How far do privacy laws really go to protect patient identity? Existing protections may no longer be sufficient to address the public’s concern over the use of health data as more non-traditional players move into the healthcare sphere. In November 2019, the Wall Street Journal reported Google and Ascension Health had entered into a business partnership involving millions of patient records called Project Nightingale. They did so without notifying patients or providers of the project. The HIPAA-compliant nature of the project raises important questions on how to move forward with protection policies.
Project Nightingale began in 2018 with a business associate agreement signed between Google and Ascension health. The agreement grants Google access to approximately 50 million patient records for the purposes of building a cloud-based, searchable longitudinal clinical record. Using a combination of artificial intelligence and machine learning, the intent of the project is to make health records more useful, accessible and searchable for providers. A Catholic nonprofit, Ascension is the nation’s second-largest health system located in 21 states. The new search tool will be internal to the hospital network. Some reports suggest the project would analyze data to suggest changes for patient care. Neither physicians nor patients were notified of the project prior to the story breaking in the Wall Street Journal.
Federal Inquiry Opened
Days after the report was published, the Department of Health and Human Services’ Office for Civil Rights opened a federal inquiry. The purpose of the inquiry is to learn more about if the mass collection of medical records is in fact HIPAA compliant. Google claims each employee involved in Project Nightingale had been fully trained in HIPAA requirements, and that the terms of the business associate agreement clearly state that collected data cannot be used for any other purpose besides providing the agreed-upon services to Ascension.
However, anonymous Ascension employees informed the Wall Street Journal they had raised internal concerns regarding the collection methods and data sharing practices of the project. Following the story’s publication, Ascension narrowed network access to Project Nightingale both internally and at Google. Public concern over the project centers on the fact that consent was neither sought nor needed for the project to be HIPAA-compliant.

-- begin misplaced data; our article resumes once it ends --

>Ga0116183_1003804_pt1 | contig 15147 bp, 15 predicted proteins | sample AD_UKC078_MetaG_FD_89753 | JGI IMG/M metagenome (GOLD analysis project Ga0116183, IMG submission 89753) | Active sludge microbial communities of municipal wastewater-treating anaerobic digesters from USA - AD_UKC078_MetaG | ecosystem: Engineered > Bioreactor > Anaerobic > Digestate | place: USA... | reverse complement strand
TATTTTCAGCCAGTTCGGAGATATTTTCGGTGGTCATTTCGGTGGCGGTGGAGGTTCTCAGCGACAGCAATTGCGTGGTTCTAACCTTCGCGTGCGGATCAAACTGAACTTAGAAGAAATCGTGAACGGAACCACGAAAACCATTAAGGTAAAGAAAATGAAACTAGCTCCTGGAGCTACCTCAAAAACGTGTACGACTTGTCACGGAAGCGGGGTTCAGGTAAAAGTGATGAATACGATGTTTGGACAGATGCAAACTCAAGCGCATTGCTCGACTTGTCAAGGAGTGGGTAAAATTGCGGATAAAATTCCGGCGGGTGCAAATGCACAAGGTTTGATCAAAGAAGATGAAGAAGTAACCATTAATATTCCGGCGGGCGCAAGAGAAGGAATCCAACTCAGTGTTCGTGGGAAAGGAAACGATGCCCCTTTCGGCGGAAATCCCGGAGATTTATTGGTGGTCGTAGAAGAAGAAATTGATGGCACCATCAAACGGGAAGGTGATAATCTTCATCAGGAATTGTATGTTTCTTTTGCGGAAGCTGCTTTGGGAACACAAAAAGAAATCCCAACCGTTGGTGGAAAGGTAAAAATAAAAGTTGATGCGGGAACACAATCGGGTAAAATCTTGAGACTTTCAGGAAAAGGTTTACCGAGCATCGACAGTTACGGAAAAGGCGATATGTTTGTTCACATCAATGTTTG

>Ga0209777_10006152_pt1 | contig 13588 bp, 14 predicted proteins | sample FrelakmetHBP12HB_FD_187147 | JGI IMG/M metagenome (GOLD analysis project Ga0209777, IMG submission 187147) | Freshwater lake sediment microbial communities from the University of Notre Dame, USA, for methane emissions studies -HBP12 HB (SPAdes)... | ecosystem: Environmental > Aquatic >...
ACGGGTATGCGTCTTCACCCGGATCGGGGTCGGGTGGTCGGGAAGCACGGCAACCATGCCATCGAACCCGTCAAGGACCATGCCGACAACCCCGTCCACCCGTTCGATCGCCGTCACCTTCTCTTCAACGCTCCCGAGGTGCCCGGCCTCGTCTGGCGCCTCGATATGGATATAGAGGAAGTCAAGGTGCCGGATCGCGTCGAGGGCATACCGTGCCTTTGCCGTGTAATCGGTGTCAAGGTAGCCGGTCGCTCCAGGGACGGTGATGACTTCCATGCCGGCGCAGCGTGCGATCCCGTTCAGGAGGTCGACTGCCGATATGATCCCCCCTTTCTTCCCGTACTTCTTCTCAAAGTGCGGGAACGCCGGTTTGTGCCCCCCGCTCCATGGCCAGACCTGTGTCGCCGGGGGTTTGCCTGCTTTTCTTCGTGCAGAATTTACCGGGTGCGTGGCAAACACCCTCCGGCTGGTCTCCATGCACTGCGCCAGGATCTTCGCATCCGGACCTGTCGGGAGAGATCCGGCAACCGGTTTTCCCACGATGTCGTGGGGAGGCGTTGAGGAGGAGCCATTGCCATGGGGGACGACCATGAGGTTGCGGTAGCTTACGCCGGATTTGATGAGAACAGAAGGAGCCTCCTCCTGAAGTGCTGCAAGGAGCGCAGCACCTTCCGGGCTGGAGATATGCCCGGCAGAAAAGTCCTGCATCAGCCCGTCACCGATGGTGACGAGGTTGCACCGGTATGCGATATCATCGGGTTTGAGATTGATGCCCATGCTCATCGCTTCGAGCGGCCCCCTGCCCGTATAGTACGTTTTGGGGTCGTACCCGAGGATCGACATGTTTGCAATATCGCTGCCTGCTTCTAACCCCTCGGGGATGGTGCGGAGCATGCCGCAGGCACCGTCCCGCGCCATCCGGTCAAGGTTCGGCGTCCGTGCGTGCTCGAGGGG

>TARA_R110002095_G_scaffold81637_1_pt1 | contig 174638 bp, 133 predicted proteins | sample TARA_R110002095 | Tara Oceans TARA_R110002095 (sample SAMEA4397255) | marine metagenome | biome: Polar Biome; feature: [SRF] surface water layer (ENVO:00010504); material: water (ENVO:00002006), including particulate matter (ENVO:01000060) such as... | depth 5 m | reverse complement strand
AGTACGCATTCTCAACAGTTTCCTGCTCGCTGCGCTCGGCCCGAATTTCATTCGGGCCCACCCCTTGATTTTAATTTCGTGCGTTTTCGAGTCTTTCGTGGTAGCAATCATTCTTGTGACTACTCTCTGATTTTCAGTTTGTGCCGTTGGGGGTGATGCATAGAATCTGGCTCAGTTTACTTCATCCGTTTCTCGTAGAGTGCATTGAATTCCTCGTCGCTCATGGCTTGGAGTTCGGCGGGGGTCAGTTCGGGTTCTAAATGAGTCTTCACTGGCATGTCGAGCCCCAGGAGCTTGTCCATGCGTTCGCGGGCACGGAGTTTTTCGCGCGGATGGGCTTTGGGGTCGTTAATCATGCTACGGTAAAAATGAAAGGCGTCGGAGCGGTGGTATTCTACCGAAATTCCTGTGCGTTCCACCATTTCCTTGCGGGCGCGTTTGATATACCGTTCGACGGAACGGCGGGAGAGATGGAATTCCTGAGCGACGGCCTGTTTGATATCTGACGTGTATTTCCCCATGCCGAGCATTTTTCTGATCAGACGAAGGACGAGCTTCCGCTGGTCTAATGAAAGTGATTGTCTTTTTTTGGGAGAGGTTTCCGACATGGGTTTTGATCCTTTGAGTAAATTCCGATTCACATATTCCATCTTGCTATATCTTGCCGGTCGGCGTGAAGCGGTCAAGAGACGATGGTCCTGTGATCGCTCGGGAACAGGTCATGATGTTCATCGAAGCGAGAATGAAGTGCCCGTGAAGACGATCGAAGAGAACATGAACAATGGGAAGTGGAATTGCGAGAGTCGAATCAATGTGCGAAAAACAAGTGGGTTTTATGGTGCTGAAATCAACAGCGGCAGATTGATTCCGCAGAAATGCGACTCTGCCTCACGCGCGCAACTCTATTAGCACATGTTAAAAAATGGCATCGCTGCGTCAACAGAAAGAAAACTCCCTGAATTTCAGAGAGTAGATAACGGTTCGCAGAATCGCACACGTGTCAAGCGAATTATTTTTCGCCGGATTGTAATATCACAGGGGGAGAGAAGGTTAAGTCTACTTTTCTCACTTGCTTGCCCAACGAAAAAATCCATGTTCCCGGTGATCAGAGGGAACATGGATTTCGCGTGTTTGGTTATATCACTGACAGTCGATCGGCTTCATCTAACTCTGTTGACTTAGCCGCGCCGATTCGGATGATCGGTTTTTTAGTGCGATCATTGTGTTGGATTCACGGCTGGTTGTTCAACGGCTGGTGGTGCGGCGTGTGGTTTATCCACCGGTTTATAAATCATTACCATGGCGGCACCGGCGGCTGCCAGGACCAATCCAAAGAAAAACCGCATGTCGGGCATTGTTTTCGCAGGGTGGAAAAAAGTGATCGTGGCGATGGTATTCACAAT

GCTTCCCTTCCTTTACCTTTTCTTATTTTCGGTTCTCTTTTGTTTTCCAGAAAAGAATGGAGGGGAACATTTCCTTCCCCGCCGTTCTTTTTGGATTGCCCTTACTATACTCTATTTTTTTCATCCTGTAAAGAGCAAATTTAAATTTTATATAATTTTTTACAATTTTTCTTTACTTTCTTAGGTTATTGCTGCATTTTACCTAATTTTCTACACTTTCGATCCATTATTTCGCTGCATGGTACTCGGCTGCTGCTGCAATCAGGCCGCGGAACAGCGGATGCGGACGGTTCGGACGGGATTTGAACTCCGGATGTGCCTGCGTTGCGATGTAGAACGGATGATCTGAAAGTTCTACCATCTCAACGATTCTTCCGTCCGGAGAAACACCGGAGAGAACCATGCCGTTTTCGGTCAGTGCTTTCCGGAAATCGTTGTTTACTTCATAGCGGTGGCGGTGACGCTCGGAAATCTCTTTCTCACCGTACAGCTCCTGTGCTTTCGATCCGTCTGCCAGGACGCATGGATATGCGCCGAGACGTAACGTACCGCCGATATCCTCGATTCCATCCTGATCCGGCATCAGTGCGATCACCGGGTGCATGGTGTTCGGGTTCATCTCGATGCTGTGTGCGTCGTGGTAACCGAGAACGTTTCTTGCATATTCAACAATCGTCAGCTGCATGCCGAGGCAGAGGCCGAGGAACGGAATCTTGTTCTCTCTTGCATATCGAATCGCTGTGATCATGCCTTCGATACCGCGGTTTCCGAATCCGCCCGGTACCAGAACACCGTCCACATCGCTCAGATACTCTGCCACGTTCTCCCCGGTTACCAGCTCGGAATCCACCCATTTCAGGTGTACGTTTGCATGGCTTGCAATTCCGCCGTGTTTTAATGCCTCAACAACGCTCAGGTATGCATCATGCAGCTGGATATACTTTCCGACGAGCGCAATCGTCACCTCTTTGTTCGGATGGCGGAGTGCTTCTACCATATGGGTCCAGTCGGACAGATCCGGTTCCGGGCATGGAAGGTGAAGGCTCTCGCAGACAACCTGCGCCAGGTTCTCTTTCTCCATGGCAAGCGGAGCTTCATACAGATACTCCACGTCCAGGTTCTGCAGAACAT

HIPAA No Longer Sufficient
Under HIPAA, all “covered entities” are allowed to share data with business partners for the purposes of carrying out healthcare functions. Business associates are forbidden from using data for the associate’s personal purposes. The covered entity must draw out a business associate agreement, outlining the function of the relationship and exactly how protected health information will be used. Google continues to claim HIPAA compliance due to the terms of their business associate agreement.
Critically, once data is deidentified, covered entities can use or disclose the data without any restrictions. HIPAA uses 18 individual identifiers (information which can be used to identify, contact, or locate a person) to determine what is considered protected health information (PHI). Removing all 18 identifiers results in deidentified health information, when HIPAA protections no longer apply.
Proposed revisions to HIPAA have so far been unsuccessful. One reason could be that most patients assume HIPAA grants common-sense protections for modern day cases that did not apply when HIPAA was originally drafted. HIPAA became law two years prior to Google’s founding, at a time when apps, wearables, and other health monitoring technologies did not exist.
New Law Could Fill the Gap
Recognizing the risks posed by more private companies moving into healthcare data for commercial purposes, Sens. Amy Klobuchar and Lisa Murkowski introduced the Protecting Personal Health Data Act in June 2019. The act intends to create stronger protections for genetic, biometric, and personal health data. It would form a national task force to evaluate cybersecurity risks and privacy concerns associated with consumer products that use health data, and create regulations to address them. It would also allow consumers to access, edit, and delete personal health data that companies collect, while eventually developing national standards for obtaining consent for data sharing. The act does not identify an appropriate enforcement mechanism for the new protections at this time. The act could gain momentum from the public’s newfound awareness that data protection standards are lacking, especially in terms of patient consent and control.